Reno Bike Night draws hundreds every Wednesday at 6pm to the center of Reno. But decades of decisions by the Regional Transportation Commission have left them with no safe bike infrastructure, and led to high housing prices, declining bus ridership and more vehicle traffic. (Photo: Ky Plaskon, BikeWashoe.org)
There is a little secret that Nevada developers and road contractors are using to boost profits at the expense of taxpayers, drivers, prospective home buyers, and the environment, all while fomenting the scourge of high housing prices and traffic problems that plague us. These problems are arguably the most important issues of our time and the governing boards that are allowing these problems to persist are not even accountable to voters. They are appointed.
They are the regional transportation commissions (RTC) in every urban community across America, including Reno and Las Vegas. The politicians on these boards and the developers, road contractors, and auto and gas industries who support them understand how it works. For solutions, readers can skip to the end. But for those of you who need to understand why housing prices and traffic problems seem to get worse with no end in sight, I will lay it out.
Let’s quickly connect the dots between these transportation boards and the problems we have faced with Reno as an example. Developers are able to build unaffordable, unsustainable, sprawling swaths of single-family homes because the RTC boards approve roads to those communities. This focus on single-family home building consumes natural resources like trees, tightens our labor market, and makes it very difficult to build sustainable dense housing that would lower prices and conserve water and energy. The roads to the suburbs eventually get clogged with traffic and the homes are too expensive for the average Nevadan. This indirectly subsidizes developers and road contractors. It also boosts housing, gas, and auto prices because it’s the only housing available and the only way to get to that housing is in long commutes. We are trapped in this endless cycle and these boards are the key.
So who controls these boards that brought us to our knees? Well, for 18 years in Washoe County we have experienced total one-party control – conservatives. This is not a partisan attack. The Truckee Meadows Bicycle Alliance’s mission is to advocate for equity. One-party control for decades is not equitable. We are obligated to point out this inequity, its impacts, and who is responsible. In fact, while conservatives have been driving us to housing, traffic, and environmental armageddon, Democrats have passively stood by and let it happen. The past 18 years is a unique opportunity to observe the impact of total conservative domination, liberal passivity and the effect of unelected boards that are influenced by developers, contractors, and the auto industry.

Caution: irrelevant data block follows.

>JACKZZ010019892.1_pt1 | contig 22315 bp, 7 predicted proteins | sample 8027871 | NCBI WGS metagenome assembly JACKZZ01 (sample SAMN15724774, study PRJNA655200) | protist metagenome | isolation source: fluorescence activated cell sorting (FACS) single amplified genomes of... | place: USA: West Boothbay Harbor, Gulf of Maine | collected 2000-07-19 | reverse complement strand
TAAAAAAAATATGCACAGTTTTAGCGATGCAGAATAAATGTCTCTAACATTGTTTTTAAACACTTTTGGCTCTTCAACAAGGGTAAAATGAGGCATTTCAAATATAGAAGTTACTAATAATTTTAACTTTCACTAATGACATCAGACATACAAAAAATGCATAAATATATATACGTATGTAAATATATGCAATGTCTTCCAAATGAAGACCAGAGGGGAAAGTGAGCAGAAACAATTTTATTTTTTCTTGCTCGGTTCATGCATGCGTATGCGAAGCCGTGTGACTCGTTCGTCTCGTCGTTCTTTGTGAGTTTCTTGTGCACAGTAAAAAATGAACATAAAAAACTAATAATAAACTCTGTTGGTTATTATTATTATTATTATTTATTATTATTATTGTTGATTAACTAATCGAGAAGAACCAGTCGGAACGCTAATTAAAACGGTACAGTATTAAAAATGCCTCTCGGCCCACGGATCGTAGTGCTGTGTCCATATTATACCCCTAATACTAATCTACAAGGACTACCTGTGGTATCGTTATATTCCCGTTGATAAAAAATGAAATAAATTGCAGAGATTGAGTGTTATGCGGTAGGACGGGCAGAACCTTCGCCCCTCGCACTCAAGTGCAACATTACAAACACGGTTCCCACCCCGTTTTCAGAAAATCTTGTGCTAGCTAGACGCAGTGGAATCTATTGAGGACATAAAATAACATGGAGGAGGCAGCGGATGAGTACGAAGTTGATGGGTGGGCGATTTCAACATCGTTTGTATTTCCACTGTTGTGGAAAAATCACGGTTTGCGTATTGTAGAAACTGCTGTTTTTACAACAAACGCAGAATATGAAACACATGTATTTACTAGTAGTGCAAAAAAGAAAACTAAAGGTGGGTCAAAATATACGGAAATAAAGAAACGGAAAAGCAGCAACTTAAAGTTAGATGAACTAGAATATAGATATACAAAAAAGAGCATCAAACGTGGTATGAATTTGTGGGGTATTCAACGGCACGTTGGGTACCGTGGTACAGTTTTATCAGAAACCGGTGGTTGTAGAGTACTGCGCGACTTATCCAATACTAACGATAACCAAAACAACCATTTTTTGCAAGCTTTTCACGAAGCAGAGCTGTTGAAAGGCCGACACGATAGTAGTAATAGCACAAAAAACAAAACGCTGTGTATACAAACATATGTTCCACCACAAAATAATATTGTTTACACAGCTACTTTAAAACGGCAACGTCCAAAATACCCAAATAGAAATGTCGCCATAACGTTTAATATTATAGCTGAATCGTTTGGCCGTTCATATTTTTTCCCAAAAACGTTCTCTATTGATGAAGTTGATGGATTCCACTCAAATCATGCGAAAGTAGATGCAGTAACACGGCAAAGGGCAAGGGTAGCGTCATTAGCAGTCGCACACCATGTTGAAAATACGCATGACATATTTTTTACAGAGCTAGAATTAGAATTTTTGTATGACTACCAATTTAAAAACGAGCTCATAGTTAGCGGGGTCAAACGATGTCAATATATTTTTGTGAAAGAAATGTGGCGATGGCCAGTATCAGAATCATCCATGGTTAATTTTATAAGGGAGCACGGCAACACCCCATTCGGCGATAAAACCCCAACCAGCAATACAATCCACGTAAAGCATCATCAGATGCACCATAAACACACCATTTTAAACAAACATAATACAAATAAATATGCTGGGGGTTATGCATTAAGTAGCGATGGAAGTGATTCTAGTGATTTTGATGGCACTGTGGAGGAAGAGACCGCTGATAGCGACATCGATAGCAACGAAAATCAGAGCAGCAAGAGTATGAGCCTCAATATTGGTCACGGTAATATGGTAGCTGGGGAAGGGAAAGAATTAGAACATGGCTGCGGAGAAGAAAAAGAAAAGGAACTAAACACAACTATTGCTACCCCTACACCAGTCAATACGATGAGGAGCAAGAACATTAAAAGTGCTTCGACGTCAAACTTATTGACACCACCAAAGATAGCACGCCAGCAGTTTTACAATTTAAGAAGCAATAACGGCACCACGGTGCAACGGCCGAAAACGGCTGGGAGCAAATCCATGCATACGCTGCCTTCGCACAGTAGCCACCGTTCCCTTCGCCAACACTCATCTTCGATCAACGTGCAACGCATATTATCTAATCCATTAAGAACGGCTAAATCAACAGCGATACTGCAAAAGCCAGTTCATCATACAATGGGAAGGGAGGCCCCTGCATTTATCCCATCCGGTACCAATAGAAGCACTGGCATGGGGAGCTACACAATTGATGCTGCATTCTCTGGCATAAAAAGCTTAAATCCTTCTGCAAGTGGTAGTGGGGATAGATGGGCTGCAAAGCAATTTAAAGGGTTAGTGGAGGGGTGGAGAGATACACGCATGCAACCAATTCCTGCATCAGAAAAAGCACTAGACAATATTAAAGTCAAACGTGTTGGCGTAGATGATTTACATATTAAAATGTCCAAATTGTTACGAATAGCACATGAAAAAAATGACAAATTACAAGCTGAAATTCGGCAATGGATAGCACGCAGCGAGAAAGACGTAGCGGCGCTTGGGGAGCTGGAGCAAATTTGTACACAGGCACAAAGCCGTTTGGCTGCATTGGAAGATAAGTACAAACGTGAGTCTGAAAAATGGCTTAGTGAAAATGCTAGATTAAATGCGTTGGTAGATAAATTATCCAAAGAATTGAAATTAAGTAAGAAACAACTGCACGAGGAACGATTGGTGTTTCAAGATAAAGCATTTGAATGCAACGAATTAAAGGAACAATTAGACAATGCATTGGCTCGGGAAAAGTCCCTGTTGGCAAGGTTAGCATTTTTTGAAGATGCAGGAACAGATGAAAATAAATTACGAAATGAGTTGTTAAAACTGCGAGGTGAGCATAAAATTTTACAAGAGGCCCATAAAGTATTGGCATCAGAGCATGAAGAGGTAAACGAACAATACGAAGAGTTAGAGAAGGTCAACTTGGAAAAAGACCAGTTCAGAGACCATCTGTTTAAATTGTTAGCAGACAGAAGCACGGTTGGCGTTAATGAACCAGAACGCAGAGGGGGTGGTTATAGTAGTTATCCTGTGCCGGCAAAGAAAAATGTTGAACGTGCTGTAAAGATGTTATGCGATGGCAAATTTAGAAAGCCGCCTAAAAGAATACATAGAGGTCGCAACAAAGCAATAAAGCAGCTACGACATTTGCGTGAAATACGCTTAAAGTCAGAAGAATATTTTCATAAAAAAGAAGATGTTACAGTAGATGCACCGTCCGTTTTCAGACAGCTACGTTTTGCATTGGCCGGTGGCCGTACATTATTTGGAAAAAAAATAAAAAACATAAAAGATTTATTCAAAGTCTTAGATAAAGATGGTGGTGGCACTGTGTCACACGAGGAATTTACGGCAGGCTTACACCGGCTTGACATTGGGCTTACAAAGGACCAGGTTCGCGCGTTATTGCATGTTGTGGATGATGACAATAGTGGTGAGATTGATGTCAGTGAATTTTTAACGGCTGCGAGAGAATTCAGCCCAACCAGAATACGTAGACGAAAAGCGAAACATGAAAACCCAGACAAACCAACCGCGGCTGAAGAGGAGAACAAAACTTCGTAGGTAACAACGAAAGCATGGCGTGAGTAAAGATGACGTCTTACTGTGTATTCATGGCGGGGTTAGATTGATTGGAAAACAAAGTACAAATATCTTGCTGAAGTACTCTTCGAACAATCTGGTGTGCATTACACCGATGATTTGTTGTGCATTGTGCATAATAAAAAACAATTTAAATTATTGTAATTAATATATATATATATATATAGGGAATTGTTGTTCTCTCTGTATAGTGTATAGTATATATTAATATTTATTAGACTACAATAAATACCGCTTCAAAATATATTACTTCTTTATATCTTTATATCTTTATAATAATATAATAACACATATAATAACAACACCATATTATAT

The impacts of RTC’s long-time conservative control are community-wide. Statistics compiled by Nevada Tomorrow show that Washoe County now has more solo drivers with longer commutes to work, no increase in bike commuting, death rates are trending up, and fewer miles of bike paths are installed each year. Bus ridership has collapsed, down 2.5 million in 5 years.
The Washoe RTC board under conservative control has installed bike paths only where they won’t inconvenience drivers, and bike paths abruptly end if a driver might experience an inconvenience because the bike lane continues through an intersection. This has resulted in a largely disconnected and dangerous micromodal network full of holes community-wide. At the same time drivers complain that no one uses the bike paths — unaware that the bike paths are deadly and scary.